By June 2009, U.S. officials told U.S. Embassies around the world to encourage support for the UAE’s bid for the IRENA headquarters, despite Olson’s observation in his cable that it was “counterintuitive” for IRENA to be located in what was then the world’s fourth biggest oil producer. Edelman reported in its award submission that its work to secure U.S. support for the bid was key to its success. 

Another of Al Jaber’s letters said the UAE’s commitment to having renewable energy projects that would contribute to seven percent of its energy capacity by 2020, showed the country was planning for “a future less dependent on oil,” according to DOJ documents. The Masdar chief played a significant role in the Edelman-coordinated lobbying campaign as well. Beginning in April 2009, he visited government leaders in Latin America, the United States, and Geneva, Switzerland, to convince them to support the UAE’s bid for headquartering IRENA.

By the time IRENA’s signatory countries gathered in Sharm El Sheikh, Egypt, in June 2009 to vote on each bid, the UAE and Edelman had also successfully recruited France to its side, thereby breaking European support for Germany. After IRENA announced its main office would be in Masdar City, Edelman wrote a letter signed by Al Jaber thanking then-U.S. Assistant Secretary of State Reno Harnish for his “personal efforts” to broker the final agreement, according to the award submission.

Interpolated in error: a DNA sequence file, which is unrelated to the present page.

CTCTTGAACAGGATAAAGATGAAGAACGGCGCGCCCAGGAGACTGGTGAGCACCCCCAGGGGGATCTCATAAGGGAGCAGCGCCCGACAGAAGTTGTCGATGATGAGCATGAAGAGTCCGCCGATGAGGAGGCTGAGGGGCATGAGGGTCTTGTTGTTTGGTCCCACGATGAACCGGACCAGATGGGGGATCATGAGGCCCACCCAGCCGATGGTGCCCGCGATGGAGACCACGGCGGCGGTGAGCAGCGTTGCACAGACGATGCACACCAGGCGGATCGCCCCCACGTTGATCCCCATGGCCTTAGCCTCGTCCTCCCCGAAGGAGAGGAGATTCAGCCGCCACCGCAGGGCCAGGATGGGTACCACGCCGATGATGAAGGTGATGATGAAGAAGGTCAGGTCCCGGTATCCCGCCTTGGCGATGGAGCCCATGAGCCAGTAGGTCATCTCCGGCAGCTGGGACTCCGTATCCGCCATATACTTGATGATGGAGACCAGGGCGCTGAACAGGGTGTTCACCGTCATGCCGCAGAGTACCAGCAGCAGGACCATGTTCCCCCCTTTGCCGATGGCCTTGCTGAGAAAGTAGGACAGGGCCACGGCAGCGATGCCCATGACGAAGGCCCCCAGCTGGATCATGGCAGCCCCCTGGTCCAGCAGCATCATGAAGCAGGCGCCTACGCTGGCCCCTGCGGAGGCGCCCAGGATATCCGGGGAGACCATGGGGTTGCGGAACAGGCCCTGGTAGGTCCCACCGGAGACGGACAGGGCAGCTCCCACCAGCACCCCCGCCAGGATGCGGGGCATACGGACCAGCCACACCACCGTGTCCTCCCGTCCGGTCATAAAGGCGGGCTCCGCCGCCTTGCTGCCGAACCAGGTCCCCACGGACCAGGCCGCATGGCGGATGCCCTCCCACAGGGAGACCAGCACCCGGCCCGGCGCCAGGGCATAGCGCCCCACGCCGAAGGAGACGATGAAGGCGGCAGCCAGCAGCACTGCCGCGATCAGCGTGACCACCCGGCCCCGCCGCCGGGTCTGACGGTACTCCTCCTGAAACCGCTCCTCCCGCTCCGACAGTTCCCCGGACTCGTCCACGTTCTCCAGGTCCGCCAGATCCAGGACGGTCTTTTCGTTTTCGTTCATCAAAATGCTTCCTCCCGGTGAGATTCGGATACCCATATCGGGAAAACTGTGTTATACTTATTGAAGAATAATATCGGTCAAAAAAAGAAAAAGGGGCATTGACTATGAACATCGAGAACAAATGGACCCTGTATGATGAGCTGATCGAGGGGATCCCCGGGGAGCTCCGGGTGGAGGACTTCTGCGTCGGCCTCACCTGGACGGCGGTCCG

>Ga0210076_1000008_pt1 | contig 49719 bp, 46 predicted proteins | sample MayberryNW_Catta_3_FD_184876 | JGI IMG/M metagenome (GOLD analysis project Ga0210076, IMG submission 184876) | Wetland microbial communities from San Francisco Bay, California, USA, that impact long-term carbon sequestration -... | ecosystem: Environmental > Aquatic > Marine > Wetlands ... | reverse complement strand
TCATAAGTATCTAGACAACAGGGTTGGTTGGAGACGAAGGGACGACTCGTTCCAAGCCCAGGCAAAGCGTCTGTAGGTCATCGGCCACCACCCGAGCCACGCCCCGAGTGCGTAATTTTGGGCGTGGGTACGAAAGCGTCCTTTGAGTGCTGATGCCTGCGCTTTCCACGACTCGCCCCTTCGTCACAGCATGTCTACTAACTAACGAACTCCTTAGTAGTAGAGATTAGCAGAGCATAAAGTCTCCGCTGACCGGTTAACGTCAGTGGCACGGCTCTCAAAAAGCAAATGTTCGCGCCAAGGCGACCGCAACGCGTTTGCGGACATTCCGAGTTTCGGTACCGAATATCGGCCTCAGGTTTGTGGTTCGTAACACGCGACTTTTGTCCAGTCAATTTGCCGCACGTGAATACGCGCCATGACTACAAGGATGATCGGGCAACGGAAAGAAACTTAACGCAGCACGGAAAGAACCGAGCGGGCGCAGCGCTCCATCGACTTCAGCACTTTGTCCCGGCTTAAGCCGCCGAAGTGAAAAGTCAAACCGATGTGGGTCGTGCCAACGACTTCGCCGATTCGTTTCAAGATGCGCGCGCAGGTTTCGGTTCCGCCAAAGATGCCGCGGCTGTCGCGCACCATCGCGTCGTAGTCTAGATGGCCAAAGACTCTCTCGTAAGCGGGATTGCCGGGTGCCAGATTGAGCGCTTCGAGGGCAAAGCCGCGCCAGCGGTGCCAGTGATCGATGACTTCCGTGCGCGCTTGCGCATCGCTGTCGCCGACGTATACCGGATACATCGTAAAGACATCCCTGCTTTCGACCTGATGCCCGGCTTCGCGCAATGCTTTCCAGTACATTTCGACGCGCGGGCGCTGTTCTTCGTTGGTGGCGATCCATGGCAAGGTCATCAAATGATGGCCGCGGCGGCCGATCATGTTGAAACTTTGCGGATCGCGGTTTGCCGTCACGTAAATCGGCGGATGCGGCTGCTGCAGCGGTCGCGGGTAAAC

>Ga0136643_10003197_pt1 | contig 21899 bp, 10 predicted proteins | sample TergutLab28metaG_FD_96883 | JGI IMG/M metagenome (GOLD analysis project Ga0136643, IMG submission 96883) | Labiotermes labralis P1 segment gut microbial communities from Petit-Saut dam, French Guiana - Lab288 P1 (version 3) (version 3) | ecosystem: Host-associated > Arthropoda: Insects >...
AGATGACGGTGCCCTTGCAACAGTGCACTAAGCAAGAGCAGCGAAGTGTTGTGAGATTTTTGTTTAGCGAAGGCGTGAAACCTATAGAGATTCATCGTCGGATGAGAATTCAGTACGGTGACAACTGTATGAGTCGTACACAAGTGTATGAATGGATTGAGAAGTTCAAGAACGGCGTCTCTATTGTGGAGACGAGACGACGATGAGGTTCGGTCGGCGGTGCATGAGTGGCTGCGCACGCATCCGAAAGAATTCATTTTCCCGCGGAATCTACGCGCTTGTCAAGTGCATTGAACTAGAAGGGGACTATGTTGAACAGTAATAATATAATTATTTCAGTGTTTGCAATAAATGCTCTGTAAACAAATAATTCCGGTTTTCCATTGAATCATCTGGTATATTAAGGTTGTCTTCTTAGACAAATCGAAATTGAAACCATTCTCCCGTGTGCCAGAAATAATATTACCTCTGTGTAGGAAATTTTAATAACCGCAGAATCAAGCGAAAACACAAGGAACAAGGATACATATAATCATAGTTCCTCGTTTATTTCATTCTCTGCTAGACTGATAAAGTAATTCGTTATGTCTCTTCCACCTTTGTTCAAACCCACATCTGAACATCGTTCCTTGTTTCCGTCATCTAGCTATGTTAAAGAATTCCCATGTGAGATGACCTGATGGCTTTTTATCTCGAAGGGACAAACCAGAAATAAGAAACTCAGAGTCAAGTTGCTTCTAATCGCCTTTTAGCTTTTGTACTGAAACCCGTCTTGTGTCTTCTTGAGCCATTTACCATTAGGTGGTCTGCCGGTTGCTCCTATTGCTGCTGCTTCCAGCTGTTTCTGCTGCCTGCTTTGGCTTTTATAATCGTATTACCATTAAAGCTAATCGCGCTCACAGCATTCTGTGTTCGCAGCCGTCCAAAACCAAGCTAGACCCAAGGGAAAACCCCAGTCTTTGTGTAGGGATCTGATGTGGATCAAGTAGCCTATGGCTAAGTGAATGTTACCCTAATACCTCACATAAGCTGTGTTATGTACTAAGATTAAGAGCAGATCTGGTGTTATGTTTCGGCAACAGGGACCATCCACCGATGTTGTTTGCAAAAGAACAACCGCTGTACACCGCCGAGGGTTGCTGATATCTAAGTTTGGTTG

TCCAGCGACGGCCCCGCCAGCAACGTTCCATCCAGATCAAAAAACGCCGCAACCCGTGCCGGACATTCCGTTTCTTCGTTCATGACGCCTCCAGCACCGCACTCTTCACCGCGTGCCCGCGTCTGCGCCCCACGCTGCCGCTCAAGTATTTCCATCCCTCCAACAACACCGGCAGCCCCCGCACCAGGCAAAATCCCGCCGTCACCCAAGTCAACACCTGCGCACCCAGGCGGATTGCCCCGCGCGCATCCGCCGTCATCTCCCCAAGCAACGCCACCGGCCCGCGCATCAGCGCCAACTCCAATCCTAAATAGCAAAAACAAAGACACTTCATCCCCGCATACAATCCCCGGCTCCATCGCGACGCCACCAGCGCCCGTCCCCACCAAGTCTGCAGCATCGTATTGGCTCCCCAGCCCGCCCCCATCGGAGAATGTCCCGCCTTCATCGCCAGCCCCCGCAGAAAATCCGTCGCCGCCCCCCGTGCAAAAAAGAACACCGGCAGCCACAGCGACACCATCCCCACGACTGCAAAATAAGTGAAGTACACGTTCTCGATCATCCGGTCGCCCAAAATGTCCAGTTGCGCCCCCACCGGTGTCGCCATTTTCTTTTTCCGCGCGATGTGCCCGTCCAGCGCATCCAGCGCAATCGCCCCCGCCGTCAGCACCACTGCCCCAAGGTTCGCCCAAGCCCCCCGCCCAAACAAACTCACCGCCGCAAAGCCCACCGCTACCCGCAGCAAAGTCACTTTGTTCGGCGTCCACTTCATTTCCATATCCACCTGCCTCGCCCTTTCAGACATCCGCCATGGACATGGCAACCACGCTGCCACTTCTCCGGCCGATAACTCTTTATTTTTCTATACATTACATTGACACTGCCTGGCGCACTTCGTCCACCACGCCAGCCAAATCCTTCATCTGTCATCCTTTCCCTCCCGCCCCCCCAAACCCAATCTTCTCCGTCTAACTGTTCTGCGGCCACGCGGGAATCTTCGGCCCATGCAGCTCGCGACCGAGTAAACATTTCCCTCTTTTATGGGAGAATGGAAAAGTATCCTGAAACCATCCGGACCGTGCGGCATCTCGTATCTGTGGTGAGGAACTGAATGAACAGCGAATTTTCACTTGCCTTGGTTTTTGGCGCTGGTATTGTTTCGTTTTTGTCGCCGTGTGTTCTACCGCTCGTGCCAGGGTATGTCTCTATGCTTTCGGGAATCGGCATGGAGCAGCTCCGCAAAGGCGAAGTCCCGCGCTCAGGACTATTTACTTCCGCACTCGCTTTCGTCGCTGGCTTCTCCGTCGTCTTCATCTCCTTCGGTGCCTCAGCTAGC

Kristian Coates Ulrichsen, fellow for the Middle East at the Baker Institute at Rice University, told DeSmog that the successful campaign to house IRENA in the UAE brought major “reputational benefits to the country.” 

“Emirati officials work to a long-term plan, which is also evident in [their] incremental turn toward clean tech and renewable energy since 2008,” he told DeSmog via email.  

When contacted by DeSmog, IRENA did not respond to requests for comment.